Debi O’Donovan, editorial director of Employee Benefits: Employers are bad at educating staff about annuities

Debi O’Donovan, editorial director of Employee Benefits: Employers are appallingly bad at educating staff about annuities

On the whole, employers are appallingly bad at educating staff about annuities, not least because most HR departments probably don’t even know how annuities work.

Too many employees have no idea that the pension pot they are accumulating will one day be used to buy this mysterious thing called an annuity.

They expect instead to be able to take their pensions pot and spend it as they wish. Horror stories abound of people thinking that meagre pots of £30k or so will see them through retirement.

However, with the vast increase in the number of people we expect to see retiring on defined contribution schemes, the casual attitude displayed by your average HR manager needs to change immediately.

Too many retiree have simply selected the same provider that offered them their workplace pension without shopping around, making them potentially 10-20% worse off for the sake of a little leg work.

Although by law employers need to tell staff about the open market option (OMO), I can’t help feeling that not enough is being done in the average workplace.

Most people are not financially savvy and will find pensions in any form baffling.

But without a concerted effort on the part of employers, there is no way that an employee can make a vaguely educated guess about when they will be able to retire without a fundamental understanding of how their pension savings will pay out.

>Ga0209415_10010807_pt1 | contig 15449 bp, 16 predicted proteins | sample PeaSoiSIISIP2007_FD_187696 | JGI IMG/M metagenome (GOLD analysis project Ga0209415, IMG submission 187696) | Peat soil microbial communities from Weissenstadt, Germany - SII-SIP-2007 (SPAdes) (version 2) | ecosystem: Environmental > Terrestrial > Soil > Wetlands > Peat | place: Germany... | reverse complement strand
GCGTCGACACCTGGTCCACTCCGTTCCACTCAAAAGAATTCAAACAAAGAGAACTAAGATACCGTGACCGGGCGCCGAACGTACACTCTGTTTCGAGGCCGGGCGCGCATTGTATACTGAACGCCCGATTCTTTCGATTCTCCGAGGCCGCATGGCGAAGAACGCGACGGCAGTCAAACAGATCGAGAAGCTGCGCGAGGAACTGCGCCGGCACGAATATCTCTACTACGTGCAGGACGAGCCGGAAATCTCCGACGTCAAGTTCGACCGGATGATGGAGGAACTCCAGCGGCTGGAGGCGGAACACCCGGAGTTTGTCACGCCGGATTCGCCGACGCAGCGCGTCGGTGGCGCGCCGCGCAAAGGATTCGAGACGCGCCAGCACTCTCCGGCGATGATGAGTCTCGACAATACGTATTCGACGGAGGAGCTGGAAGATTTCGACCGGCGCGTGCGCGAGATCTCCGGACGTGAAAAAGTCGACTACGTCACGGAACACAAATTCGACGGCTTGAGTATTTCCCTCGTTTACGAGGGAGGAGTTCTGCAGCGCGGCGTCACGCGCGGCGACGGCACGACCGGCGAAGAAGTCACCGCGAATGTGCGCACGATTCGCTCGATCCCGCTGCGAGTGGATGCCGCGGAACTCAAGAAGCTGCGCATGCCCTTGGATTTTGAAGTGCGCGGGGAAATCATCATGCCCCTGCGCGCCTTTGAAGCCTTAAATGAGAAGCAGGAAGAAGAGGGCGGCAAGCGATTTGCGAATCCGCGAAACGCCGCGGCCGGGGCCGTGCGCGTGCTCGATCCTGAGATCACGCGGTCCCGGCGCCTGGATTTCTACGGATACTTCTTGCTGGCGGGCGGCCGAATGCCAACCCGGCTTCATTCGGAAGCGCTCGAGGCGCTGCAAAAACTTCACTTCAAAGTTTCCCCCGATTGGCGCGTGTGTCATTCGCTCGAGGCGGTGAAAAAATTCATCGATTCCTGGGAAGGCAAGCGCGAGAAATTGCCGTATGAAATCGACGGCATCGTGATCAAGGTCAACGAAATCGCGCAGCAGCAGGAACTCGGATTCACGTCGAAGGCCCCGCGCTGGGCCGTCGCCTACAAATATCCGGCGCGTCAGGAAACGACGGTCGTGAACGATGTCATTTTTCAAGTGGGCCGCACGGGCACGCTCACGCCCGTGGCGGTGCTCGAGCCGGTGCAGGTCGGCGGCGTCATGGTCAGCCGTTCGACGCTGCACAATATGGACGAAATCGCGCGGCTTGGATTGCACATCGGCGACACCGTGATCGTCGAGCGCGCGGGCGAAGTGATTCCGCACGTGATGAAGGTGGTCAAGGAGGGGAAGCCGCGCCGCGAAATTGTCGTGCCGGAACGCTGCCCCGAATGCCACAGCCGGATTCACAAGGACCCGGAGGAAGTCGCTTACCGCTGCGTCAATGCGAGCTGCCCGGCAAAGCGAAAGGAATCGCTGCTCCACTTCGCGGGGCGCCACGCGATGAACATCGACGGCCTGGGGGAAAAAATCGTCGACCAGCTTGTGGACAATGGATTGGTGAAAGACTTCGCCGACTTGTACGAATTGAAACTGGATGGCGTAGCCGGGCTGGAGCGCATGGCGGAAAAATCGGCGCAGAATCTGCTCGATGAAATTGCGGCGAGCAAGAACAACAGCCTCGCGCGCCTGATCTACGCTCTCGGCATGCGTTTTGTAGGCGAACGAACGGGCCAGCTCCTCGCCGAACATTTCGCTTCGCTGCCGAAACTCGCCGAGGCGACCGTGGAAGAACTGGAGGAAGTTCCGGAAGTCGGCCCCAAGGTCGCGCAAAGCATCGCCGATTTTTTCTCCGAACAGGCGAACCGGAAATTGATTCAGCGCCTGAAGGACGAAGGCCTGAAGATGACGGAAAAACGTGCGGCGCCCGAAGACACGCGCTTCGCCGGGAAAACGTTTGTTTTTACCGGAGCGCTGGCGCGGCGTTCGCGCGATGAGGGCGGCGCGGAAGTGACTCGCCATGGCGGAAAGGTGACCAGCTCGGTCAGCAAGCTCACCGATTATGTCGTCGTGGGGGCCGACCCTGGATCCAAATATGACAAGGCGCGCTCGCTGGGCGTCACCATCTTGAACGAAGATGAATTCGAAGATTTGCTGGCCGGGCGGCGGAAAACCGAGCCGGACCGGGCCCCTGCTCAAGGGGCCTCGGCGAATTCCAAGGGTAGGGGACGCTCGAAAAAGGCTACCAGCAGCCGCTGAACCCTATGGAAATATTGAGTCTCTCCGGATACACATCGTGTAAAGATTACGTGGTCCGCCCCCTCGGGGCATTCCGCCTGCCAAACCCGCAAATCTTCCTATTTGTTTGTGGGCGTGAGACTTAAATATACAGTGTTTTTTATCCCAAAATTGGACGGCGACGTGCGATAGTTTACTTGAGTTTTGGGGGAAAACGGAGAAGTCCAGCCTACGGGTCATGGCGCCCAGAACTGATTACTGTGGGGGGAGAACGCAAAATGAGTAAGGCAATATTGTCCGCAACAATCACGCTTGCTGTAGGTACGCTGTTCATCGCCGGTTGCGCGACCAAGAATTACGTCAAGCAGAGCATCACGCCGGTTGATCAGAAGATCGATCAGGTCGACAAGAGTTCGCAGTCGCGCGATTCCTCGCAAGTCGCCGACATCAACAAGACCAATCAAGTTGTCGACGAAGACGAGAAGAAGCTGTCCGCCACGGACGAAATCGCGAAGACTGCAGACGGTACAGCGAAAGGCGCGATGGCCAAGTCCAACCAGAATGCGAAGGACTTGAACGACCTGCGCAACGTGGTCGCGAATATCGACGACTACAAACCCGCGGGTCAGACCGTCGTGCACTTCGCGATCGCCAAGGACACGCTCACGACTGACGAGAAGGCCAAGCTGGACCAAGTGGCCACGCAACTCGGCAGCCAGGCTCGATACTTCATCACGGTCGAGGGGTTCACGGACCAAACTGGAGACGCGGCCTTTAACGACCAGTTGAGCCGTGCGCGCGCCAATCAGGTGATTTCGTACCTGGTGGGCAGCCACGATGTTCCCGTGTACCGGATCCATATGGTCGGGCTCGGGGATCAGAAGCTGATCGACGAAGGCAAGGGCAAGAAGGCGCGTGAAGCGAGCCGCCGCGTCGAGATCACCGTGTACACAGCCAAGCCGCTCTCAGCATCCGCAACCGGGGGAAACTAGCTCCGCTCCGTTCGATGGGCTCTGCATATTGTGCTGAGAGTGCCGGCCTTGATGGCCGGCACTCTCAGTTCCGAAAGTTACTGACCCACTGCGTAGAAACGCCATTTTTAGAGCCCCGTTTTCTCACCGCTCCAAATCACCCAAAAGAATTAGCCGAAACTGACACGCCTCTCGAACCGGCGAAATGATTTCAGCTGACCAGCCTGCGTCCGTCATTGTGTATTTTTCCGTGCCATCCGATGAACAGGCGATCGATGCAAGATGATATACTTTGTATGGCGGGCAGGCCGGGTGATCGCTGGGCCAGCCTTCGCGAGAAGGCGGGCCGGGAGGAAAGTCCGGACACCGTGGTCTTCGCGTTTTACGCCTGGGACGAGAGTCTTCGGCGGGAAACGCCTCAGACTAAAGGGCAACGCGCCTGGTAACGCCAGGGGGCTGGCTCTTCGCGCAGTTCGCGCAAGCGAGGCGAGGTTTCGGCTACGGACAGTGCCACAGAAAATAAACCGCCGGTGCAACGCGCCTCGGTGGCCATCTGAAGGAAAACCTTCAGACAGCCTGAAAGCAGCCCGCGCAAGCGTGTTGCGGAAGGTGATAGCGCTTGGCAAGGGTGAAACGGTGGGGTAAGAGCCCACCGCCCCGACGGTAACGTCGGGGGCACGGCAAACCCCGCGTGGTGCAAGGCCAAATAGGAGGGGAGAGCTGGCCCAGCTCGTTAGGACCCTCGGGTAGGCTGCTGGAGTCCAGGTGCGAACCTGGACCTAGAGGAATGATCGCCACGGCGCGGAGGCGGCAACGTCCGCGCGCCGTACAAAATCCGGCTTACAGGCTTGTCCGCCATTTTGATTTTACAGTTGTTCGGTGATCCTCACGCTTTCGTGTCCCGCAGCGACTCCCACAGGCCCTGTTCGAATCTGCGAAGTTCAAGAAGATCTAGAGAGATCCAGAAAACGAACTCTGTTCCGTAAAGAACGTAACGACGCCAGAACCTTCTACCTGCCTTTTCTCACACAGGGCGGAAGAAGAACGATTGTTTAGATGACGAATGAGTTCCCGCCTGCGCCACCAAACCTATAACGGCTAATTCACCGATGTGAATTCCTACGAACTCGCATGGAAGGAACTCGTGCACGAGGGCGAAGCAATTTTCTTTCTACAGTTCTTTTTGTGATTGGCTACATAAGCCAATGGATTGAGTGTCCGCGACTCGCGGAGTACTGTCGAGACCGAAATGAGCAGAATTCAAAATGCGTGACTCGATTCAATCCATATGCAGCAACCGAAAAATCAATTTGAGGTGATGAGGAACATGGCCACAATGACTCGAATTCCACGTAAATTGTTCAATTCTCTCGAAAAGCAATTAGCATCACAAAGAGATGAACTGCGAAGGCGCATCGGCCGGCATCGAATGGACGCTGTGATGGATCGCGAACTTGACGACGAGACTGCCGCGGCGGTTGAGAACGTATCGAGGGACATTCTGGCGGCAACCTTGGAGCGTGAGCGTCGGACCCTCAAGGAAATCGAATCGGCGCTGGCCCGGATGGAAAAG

It is only when they are clear on the options that different annuities present, that they will be able to work out when they can afford to retire and how they should move to that state – in a single (at work one day, retired the next) step; gradually through a flexible retirement programme; or not for many years as they try to accumulate enough to finally retire on.

Advisers have a vested interest in selling annuities into this marketplace, but I feel they also have clear duty to persuade employers of the importance of educating staff about this insurance many years in advance of retirement.

To be honest, I am not sure how soon employees should be alerted to the role of annuities.
We are having a tough enough time getting them to join schemes in the first place and we wouldn’t want to scare the horses too much by talking annuities too early on in their pensions savings career.

Do we?